Meet the new faculty in the Maxwell Becton College of Arts and Sciences

Get to know the new faculty members in the Maxwell Becton College of Arts and Sciences!

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FDU: What brought you to FDU?

Kara Alaimo: The opportunity to create new programs in social media. Students in the B.A. in Communication program now have the opportunity to choose a concentration in social media and students in other programs can minor in social media. I love this program because it prepares students for careers in a field they find really fun; and it’s field where there are tons of job opportunities, like managing the social media accounts of organizations. The new program prepares students to run tech companies responsibly by thinking about things like how to craft community standards that disallow hate but allow freedom of expression and how to create algorithms that don’t bake biases in. 

FDU: How can users, especially women, stay safe on social media?

KA: This is the subject of my book Over the Influence: Why Social Media is Toxic for Women and Girls – And How We Can Take It Back, set to publish on March 5. The book explains how social media affects every aspect of women’s lives and what we can do about it. Here are a few tips: Check in with yourself on how social media content is making you feel. If it’s less then, switch up who you follow and what you consume. Only use dating apps that verify user identities and conduct background checks, but don’t gain a false sense of security from these safeguards. If you plan to meet up in person with someone you meet online, chat with them on video first to make sure they seem to be who they say they are, tell people where you’re going, and tell the person you’re meeting that you’ve told people where you’re going. Don’t be alone with someone until you have good reason to trust them. Also, I think it’s important to use social media to empower ourselves by actively creating and sharing content about issues that affect our lives and making it a point to follow and amplify the posts of other women.

FDU: If you were stuck on a deserted island, what is the one book that you absolutely must have with you?

KA: An empty notebook so I could write my next book!

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FDU: What are your areas of interest in the communication field?

Franklin Bridges: My Ph.D. is in media studies, which is closely tied to communication. My areas of interest within media studies are the political economy of independent music; the history and general topic of media technology; and visual communication, which is tied to my previous career as a graphic designer. Also, I have been looking at artificial intelligence and co-started a podcast over the summer called AI Music Lab.

FDU: How do you define success?

FB: From an academic standpoint, I think success is in the trying. There is always something to be learned when attempting anything — no matter the outcome. “Nothing ventured, nothing gained.”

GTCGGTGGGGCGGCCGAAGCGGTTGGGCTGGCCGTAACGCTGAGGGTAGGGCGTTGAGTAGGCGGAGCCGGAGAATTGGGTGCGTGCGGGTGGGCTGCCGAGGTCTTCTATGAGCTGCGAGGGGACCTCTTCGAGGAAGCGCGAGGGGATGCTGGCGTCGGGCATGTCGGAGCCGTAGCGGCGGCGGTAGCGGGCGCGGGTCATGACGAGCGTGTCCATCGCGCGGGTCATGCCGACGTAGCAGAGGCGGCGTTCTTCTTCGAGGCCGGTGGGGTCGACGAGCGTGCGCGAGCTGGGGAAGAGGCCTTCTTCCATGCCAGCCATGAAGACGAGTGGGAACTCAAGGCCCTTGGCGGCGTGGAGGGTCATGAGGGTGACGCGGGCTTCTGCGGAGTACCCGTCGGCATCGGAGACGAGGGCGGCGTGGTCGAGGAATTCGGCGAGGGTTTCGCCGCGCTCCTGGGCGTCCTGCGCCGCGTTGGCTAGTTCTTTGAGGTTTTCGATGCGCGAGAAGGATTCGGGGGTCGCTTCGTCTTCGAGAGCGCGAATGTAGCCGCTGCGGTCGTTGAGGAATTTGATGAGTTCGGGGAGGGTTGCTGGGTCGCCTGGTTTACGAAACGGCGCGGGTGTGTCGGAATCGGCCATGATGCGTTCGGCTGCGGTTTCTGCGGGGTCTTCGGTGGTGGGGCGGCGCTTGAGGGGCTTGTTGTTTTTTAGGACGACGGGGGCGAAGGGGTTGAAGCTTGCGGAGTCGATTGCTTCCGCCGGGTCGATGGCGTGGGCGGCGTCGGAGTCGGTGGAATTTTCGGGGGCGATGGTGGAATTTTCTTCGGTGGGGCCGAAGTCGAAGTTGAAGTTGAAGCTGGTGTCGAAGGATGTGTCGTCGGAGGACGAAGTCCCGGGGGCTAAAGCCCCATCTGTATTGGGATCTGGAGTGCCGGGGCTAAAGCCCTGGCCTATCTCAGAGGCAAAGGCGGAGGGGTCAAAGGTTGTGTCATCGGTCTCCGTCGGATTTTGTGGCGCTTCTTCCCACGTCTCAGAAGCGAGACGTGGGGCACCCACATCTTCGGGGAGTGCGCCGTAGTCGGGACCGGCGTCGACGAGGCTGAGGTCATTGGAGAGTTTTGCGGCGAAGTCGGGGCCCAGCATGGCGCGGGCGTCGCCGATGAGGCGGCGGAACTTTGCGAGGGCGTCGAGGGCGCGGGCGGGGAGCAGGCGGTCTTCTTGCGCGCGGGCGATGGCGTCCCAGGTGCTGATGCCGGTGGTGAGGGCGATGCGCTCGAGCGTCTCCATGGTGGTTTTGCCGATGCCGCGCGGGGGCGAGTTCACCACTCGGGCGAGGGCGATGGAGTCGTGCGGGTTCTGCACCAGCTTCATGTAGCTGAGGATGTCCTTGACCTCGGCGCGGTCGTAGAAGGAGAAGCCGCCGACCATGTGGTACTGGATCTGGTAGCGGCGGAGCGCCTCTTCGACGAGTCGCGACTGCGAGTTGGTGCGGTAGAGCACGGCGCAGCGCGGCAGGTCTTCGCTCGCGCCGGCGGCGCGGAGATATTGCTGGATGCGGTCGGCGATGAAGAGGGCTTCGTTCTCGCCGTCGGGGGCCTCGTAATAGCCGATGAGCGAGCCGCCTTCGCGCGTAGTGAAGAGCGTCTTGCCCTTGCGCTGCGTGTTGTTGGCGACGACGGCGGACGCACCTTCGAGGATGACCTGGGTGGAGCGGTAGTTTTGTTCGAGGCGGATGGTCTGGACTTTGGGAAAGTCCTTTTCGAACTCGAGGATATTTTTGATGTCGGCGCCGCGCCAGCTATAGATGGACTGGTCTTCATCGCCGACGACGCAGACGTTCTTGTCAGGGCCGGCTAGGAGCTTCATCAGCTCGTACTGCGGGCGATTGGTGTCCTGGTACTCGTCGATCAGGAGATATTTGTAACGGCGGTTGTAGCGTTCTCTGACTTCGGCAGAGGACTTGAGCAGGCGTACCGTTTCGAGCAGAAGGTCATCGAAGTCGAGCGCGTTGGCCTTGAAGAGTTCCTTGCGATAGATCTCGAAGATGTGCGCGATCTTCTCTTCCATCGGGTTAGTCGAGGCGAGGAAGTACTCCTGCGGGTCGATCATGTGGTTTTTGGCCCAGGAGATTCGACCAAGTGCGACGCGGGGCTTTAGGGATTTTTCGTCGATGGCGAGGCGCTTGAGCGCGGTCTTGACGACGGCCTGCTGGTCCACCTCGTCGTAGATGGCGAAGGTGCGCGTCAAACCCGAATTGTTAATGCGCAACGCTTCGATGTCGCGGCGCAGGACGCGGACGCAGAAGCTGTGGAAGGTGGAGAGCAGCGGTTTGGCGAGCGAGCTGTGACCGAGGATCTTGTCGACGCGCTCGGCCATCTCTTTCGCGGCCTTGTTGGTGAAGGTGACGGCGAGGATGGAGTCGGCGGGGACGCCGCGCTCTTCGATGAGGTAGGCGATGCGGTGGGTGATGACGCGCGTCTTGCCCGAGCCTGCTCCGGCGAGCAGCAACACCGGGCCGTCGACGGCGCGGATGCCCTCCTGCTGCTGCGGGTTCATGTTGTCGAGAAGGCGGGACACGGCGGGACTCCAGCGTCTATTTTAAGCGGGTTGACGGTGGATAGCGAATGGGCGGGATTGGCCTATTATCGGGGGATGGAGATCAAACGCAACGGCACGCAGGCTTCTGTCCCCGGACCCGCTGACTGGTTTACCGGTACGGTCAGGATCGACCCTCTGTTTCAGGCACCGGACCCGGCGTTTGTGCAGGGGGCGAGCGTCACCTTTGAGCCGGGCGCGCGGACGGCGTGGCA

FDU: What brought you to FDU?

FB: I started as a part-time lecturer three years ago at FDU teaching a course a semester in communication. When a position for a full-time lecturer opened up in the department, I was excited to apply.

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FDU: How does your research manifest in teaching rhetoric and composition?

Analeigh Horton: I specialize in multilingual and international student identity experiences with writing and literacy. I use my knowledge of supporting language development, intercultural competence, and sociocultural literacy theory to help students learn about different modes of written communication. I teach students about rhetorical awareness, genre awareness, and discourse communities so that they can develop a flexible skillset to communicate effectively in a range of academic, personal, and professional situations.

FDU: If you could live anywhere in the world, where would it be, and why?

AH: London, England. I spent a semester there during undergrad and it still has a hold on my heart. I love the pace of the city, history, and diverse culture as well as the access it provides to quaint British countryside and the continent. I’d also consider moving back to Madrid, Spain, where I used to live on a Fulbright fellowship.

FDU: What brought you to FDU?

AH: I attended a small liberal arts school for undergrad, and after six years at R1 universities, wanted to come back to invest in the same kind of community that gave me so many opportunities as a student. Plus, I’d never lived in this part of the country before, so I thought it’d be a fun new adventure! At FDU, I get to serve and teach Metro students as the Assistant Director of the Writing Program.

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FDU: What kind of projects have you done as a freelance 3D artist and how do you apply this experience to your teaching?

Vaniah Howell: Some previous and current projects involve creating 3D models of lighthouses within the New York and New Jersey area that are 3D printed for use in museum exhibitions as miniatures. I use blueprints to create the 3D lighthouses and match their detail perfectly. In my classes, I try to emphasize time management, utilizing images to reference from (especially with bigger projects), while also speaking about the beauty of expressing their creativity through any projects. It can be daunting, but my students learn that with each project, they will always continue to grow in their experience and knowledge, and with trial and error, they will succeed no matter the obstacle.

FDU: What’s on your bucket list?

VH: My bucket list is expansive! I’d like to travel around Europe and Asia to visit the different museums and landmarks that make up the many countries. I also would like to learn another language. Other things on my bucket list include seeing the Northern Lights, growing my own garden of vegetables, and visiting a national/state park. Additionally, I have never been camping so I’d like to try it out (even though I dislike bugs).

FDU: What brought you to FDU?